;
    Balloch A
    ;
    Andrews RM
    ;
    Carapetis J
    ;
    McDonnell J
    ;
    ;
    Otitis media (OM) starts within weeks of birth in almost all Indigenous infants living in remote areas of the Northern Territory (NT). OM and associated hearing loss persist from infancy throughout childhood and often into adulthood. Educational and social opportunities are greatly compromised. Pneumococcus and non-typeable Haemophilus influenzae (NTHi) are major OM pathogens that densely colonise the nasopharynx and infect the middle ear from very early in life. Our hypothesis is that compared to current single vaccine schedules, a combination of vaccines starting at 1 month of age, may provide earlier, broadened protection. This randomised outcome assessor, blinded controlled trial will recruit 425 infants between 28 and 38 days of age and randomly allocate them (1:1:1) to one of three pneumococcal conjugate vaccine (PCV) schedules: Synflorix at 2, 4, 6 months of age, Prevenar13 at 2, 4 and 6 months of age, or an investigational schedule of Synflorix at 1, 2 and 4 months plus Prevenar13 at 6 months of age. The blinded primary outcomes at 7 months of age are immunogenicity of specific vaccine antigens (geometric mean concentration (GMC) and proportion of participants with above threshold GMC of 0.35 µg/L). Secondary outcomes at all timepoints are additional immunogenicity measures and proportion of participants with nasopharyngeal carriage of vaccine-type pneumococci and NTHi, and any OM, including any tympanic membrane perforation. Parental interviews will provide data on common risk factors for OM. Ethical approval has been obtained from NT Department of Health and Menzies HREC (EC00153), Central Australian HREC (EC00155) and West Australian Aboriginal Health Ethics Committee (WAAHEC- 377-12/2011). Final trial results, data analyses, interpretation and conclusions will be presented in appropriate written and oral formats to parents and guardians, participating communities, local, national and international conferences, and published in peer-reviewed open access journals. ACTRN12610000544077 and NCT01174849.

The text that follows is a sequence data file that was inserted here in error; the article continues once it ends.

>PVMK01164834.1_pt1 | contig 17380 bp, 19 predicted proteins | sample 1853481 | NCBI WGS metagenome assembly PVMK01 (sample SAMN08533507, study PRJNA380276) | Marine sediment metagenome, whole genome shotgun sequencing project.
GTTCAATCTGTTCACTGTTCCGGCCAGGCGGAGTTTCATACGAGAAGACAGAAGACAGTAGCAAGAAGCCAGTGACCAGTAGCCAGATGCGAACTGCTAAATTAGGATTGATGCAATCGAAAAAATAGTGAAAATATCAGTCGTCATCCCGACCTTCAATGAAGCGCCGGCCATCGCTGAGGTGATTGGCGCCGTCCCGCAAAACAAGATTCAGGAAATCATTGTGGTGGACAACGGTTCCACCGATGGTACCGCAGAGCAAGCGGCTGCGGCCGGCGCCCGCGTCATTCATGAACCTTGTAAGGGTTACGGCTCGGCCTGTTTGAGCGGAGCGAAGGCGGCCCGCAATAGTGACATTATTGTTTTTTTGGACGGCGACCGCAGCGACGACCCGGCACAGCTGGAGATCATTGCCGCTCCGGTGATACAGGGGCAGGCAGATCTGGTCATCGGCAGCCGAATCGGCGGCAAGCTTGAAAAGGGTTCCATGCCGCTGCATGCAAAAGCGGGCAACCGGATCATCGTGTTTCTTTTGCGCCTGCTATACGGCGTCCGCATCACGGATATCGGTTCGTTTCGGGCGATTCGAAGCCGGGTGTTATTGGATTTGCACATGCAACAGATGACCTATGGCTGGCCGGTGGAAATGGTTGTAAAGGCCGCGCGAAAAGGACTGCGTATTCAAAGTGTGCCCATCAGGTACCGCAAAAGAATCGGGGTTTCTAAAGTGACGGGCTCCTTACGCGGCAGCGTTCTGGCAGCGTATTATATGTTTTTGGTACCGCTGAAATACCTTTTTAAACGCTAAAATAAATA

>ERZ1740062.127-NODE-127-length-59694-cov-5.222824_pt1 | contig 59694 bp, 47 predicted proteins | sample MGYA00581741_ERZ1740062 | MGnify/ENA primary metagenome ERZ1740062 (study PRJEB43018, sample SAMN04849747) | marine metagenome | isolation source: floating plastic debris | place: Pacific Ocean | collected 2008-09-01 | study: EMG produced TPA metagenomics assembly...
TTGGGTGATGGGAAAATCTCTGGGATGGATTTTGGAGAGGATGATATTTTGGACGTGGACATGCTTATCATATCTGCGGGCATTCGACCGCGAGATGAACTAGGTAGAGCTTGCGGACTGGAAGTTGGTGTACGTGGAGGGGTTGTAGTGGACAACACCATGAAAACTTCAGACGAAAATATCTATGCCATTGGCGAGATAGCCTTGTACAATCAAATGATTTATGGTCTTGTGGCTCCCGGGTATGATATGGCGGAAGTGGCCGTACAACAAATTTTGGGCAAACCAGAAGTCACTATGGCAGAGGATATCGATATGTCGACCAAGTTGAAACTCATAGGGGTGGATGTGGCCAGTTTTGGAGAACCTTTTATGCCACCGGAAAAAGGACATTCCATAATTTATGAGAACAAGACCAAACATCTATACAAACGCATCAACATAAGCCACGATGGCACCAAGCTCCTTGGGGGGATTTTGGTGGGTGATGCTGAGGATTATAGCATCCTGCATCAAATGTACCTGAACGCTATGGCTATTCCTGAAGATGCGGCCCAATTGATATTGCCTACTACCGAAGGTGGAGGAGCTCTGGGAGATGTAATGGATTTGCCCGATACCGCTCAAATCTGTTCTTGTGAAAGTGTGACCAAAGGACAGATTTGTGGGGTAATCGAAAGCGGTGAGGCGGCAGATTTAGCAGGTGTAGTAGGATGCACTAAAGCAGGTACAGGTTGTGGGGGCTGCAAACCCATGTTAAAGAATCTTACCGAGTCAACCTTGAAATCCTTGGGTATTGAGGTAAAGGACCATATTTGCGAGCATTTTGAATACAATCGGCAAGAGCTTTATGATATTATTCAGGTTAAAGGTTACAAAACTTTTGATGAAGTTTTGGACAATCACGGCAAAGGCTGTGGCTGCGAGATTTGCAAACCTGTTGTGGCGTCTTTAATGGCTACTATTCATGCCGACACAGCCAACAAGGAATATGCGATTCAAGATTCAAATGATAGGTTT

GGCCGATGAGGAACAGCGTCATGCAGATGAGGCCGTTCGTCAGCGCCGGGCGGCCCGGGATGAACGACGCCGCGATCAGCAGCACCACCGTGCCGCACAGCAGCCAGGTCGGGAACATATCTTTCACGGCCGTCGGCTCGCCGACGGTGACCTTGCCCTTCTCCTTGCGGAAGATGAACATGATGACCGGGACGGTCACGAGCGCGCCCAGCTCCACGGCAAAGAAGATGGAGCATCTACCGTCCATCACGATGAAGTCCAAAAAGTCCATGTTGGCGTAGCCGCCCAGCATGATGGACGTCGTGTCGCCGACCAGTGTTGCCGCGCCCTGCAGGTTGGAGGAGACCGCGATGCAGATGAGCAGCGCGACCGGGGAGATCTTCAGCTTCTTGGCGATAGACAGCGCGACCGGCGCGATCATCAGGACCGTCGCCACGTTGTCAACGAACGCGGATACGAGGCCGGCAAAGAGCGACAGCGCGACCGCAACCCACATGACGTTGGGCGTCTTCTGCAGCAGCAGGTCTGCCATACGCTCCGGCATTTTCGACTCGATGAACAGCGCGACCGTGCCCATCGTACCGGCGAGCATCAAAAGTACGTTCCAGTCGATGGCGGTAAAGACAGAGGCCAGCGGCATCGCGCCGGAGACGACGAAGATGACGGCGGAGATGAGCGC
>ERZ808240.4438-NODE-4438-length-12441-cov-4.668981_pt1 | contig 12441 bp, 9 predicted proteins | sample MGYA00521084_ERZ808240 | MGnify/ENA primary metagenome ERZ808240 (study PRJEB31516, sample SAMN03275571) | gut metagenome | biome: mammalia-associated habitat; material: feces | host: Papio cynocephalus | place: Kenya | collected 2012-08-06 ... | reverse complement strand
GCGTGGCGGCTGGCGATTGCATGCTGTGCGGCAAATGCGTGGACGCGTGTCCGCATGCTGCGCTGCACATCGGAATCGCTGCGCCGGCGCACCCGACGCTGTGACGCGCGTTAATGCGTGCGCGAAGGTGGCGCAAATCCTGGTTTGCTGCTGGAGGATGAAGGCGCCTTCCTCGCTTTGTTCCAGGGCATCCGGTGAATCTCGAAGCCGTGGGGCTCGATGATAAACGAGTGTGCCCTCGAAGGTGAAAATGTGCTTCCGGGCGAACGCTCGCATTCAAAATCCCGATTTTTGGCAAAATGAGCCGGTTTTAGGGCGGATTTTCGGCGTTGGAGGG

1617
  • Publication
    Journal Article
    Molecular characterization of an Australian serotype 1 Streptococcus pneumoniae outbreak.
    (2015-01)
    Staples M
    ;
    Graham RMA
    ;
    Jennison AV
    ;
    Ariotti L
    ;
    Hicks V
    ;
    Cook H
    ;
    ;
    Giele C
    ;
    Smith HV